Sunday, May 22, 2011


Before going to explain debugging, I want to discuss, what a program means. As every computer student knows, a program is a sequence of instructions that specifies how to perform a computation. Computation can be mathematical or symbolic. Symbolic computation means computations like searching and replacing text in a document. Usually a program may have instructions to get input, display input, mathematical operations, conditional operations and iterative operations.

There can be chances to occur errors in the programs. Those errors are called as bugs. Tracking and solving those bugs is called as debugging. Debugging is one of the most intellectually rich, challenging, and interesting parts of programming. There is a classification regarding the type of errors.
  • Syntax errors
  • Runtime errors
  • Semantic errors
Syntax error occurs when the programmer violates the syntax of code. Syntax refers to the structure of a program and the rules about that structure. Python displays a message if a syntax error occurs.

Eg : (1+4) is correct but 1+4) is a syntax error.

Runtime errors cannot be seen until program execution starts. It usually indicates that something exceptional has happened. So it is also called as exceptions.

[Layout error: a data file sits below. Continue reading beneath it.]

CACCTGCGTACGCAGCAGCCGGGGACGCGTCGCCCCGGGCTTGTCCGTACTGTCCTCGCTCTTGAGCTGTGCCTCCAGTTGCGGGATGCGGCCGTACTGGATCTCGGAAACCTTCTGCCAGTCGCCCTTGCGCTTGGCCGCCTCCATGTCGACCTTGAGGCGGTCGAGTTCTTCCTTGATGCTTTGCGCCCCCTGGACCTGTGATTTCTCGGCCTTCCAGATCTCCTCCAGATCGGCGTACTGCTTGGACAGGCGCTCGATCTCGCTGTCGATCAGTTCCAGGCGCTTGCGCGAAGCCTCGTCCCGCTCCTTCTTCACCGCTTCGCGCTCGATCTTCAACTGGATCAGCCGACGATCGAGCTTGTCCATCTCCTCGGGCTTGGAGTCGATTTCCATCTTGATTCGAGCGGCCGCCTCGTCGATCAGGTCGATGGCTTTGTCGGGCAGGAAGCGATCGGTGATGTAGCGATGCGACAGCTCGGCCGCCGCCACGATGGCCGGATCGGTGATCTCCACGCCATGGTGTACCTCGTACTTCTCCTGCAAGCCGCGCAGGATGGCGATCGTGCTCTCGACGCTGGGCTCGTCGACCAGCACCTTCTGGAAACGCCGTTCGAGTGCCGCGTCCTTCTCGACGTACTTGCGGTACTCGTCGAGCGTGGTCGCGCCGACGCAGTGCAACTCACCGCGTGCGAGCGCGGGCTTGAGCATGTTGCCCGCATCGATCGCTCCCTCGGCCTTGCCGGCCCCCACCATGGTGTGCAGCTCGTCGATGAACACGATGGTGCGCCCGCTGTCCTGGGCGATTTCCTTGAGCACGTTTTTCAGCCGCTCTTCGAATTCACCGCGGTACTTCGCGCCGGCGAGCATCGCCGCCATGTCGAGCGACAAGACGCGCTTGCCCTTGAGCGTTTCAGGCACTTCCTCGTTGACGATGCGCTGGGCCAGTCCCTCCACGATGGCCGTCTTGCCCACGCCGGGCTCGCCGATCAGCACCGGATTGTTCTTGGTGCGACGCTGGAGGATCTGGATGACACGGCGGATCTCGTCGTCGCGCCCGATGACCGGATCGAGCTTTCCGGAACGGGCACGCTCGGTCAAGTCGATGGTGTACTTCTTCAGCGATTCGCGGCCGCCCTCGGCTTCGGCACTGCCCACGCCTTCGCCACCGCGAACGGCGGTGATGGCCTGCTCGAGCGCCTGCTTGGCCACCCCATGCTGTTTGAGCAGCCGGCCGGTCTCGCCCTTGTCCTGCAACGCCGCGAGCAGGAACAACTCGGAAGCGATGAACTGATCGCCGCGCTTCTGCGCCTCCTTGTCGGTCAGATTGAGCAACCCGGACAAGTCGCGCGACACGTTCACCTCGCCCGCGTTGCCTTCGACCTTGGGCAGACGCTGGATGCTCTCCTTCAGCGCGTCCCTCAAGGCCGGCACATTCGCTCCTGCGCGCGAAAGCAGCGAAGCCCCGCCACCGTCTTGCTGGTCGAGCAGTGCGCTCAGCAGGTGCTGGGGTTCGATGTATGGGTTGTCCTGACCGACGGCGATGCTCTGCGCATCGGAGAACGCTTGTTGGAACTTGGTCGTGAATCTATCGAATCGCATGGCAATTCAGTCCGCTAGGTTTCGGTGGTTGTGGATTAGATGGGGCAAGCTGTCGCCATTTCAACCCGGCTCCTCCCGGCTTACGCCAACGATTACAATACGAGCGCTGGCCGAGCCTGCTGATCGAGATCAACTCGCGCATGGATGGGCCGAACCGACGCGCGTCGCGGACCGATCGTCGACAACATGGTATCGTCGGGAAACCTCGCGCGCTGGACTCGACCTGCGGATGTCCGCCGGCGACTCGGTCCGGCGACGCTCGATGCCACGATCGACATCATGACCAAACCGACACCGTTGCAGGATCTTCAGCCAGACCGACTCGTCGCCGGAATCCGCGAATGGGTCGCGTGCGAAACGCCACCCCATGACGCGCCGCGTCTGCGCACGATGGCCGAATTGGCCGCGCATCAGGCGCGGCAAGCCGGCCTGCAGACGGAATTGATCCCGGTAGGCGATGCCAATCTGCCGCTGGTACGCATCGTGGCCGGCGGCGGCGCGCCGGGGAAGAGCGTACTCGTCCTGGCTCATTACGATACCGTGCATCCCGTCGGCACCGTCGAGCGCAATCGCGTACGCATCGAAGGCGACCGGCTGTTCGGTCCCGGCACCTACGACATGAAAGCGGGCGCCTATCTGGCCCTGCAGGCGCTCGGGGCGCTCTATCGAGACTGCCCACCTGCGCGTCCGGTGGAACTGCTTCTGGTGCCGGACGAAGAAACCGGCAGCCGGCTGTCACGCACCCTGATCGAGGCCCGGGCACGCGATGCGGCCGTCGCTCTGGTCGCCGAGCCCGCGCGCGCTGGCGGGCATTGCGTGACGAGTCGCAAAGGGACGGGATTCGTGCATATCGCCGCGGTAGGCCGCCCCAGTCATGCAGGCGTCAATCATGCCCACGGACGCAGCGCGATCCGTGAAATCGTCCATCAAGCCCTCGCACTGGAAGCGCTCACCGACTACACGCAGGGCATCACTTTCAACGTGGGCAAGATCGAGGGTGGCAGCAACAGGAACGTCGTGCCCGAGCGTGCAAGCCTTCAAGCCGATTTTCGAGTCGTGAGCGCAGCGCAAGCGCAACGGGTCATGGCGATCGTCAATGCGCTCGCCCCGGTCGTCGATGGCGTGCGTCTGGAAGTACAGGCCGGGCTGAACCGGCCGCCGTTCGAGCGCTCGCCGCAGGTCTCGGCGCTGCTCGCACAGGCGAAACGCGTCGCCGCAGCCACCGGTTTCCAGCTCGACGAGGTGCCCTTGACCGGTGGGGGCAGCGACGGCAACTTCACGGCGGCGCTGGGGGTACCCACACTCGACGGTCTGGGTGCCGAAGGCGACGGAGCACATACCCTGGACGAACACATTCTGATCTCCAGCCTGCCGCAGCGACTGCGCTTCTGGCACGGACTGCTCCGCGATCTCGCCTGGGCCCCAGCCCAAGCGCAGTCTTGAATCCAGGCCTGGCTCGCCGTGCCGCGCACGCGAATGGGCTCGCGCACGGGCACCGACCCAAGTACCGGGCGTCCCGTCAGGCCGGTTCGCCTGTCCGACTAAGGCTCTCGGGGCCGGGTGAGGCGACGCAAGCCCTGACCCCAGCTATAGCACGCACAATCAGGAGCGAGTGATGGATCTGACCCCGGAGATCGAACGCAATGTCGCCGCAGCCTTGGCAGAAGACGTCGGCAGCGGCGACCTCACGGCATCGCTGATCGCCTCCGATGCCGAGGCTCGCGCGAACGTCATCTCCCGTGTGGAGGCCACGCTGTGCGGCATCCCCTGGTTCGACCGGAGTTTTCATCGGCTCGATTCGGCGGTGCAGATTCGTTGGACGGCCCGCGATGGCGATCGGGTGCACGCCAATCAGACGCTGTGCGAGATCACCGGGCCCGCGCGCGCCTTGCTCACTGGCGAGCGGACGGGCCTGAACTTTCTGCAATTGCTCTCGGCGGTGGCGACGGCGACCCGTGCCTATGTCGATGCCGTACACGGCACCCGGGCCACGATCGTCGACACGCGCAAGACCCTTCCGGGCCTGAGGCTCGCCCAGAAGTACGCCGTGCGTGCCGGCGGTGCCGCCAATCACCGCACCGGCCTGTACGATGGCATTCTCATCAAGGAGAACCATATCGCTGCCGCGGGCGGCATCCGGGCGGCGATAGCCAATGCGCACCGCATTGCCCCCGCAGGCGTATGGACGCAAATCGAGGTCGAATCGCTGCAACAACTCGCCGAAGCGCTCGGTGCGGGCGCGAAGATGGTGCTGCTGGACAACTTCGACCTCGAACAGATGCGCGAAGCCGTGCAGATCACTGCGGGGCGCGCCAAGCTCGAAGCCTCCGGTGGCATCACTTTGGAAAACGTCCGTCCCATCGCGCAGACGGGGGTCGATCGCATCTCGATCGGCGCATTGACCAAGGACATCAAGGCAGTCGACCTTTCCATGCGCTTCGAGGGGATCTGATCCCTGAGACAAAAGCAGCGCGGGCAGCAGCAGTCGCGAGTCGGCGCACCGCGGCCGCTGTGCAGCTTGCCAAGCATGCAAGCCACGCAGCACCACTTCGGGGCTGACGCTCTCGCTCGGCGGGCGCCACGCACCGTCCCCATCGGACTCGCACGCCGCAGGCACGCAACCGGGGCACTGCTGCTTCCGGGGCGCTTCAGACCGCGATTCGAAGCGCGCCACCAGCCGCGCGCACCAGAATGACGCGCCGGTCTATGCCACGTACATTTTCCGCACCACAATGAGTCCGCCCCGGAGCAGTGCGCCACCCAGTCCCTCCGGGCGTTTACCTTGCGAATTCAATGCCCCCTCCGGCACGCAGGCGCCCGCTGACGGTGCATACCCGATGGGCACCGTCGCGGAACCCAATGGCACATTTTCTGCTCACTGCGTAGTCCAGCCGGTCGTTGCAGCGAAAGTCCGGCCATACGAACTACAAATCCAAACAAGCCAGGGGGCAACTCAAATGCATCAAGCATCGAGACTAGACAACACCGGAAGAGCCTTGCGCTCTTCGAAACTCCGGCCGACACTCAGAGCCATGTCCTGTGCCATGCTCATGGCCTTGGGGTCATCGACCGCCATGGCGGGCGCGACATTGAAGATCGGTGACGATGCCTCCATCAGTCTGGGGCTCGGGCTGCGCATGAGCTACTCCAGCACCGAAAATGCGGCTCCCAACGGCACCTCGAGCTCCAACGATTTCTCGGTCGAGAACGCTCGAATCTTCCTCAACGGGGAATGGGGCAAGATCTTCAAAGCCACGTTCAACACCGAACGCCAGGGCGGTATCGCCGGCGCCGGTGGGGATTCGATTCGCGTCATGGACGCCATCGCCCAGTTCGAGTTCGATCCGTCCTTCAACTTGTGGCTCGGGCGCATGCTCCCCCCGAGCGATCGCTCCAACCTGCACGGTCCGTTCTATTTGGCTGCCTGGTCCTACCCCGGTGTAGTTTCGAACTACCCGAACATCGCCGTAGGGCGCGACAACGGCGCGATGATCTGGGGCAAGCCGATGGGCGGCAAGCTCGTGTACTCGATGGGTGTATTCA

If a Semantic error occurs, the computer will not generate any error messages.  But the program will do something different than it is supposed to do. This error occurs due to the logical mistake of the programmer.

Debugging is also like an experimental science. Once you have an idea about what is going wrong, you modify your program and try again. If your hypothesis was correct, then you can predict the result of the modification, and you take a step closer to a working program. If your hypothesis was wrong, you have to come up with a new one. Programming is the process of gradually debugging a program until it does what you want.



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